Immigration Hold (DETAINER) and Bond
An Immigration hold is usually filed with the State or Federal prison when a detainee is a non- US citizen who is likely to be removed based on prior violations of Immigration laws, or as a result of a criminal conviction for which the person is in custody
Nowadays, an Immigration hold is “put” on an immigrant within hours after the State or Federal prison assumes custody. It happens so fast because according to different immigration programs, as soon as the person’s fingerprints are processed, the ICE receives information regarding that person’s status and through its local agents prepares and files the hold
What is an ICE HOLD or DETAINER?
An ICE hold is a document/order on forms I-247 or Form I-203 pursuant to which Federal or State facility should not release the person after the bail is placed or the person is released from the State or Federal custody, but should give the ICE 48 hours to assume the custody of the detainee. It must be noted that Federal law 8 CFR 287.7 states which officials can issue detainers.
When a non US citizen is arrested, it is important to try to bail him out before the ICE detainer is filed. Why? Because in this situation, there is a great chance, that non-citizen will be free and avoid ICE detention and Immigration proceedings overall.
If this does not happen, and the detainer is filed, the strategy will depend on the facts of the case and the non-citizen’s prior immigration history. The main question to answer in such a case: if the non- citizen may be eligible for bond and not subject to expedited removal/reinstatement of removal? Would a family be able to answer this question: very unlikely. That is why family members should seek help of an Immigration attorney as fast as possible after they learn that their non- citizen loved one was arrested. Important: the non-citizen must be instructed by his family/attorney not to sign any documents offered by the ICE prior to attorney’s review.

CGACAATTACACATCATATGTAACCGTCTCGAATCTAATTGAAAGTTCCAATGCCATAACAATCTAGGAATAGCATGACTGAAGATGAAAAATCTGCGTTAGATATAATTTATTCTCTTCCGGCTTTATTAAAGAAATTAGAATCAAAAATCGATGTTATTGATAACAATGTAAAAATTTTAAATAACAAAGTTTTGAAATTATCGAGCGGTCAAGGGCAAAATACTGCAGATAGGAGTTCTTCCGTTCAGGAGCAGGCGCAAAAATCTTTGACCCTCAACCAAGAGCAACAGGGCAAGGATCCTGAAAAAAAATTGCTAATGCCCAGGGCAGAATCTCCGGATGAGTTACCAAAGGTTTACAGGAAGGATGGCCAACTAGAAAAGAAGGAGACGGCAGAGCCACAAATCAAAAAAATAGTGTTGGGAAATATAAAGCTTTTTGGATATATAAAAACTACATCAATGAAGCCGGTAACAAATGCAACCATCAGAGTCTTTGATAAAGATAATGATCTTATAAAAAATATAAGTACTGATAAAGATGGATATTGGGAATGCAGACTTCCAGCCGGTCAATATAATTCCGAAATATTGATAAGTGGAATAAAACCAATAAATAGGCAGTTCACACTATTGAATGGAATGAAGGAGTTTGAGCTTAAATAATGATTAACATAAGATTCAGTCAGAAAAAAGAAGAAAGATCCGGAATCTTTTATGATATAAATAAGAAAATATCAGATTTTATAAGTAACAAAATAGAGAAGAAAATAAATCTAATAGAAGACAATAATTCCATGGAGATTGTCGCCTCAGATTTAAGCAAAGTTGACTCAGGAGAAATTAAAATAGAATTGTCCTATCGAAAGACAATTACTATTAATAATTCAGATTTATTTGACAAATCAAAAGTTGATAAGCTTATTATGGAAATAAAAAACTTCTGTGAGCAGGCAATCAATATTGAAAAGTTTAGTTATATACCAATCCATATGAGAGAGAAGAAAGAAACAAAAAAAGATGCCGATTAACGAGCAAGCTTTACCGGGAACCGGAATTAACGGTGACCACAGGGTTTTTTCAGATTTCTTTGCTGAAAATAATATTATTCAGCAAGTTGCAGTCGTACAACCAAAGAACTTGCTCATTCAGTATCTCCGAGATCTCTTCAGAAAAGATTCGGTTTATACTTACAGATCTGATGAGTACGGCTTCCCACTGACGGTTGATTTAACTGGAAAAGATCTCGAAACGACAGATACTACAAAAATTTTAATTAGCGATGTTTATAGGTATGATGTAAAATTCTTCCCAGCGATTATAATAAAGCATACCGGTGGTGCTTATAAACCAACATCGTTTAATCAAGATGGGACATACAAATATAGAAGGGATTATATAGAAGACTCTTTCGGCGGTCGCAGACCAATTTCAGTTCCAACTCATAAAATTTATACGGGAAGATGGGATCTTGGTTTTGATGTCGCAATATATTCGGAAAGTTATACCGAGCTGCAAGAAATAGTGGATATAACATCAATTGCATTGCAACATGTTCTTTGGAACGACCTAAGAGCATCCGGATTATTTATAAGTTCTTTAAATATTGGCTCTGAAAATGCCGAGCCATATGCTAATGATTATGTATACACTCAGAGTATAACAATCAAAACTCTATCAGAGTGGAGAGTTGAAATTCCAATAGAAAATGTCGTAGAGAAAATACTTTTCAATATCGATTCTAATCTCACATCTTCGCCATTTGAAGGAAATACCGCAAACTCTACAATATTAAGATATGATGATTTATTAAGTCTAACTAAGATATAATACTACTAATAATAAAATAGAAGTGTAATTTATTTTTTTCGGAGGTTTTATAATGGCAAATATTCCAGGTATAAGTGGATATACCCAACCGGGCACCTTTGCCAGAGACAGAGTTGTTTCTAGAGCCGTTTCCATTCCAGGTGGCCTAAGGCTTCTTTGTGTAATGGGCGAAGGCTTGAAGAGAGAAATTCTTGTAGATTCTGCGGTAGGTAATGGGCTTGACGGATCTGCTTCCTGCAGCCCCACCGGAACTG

Very important: if a jail or prison continues to hold a non-citizen after the expiration of 48 hour period, the person might be entitled to damages under the Federal Tort Claims Act, and local law.
What to do if an individual is in Immigration custody? Then, an attorney should determine if the individual qualifies for an Immigration bond. Depending on removal charges and the non-citizen’s case, it might be possible to ask a judge and/or DHS to release the person pending the immigration proceedings
Sometimes the detainee has a court date already scheduled, in which case an attorney should bring two copies of the bond request with supporting documents to the Master hearing. Many times there is no court date scheduled, in which case an attorney should file the bond request with EOIR and also with DHS.
If you have immigration concerns, consult a skilled New York immigration lawyer at 917-885-2261 and find out about your options.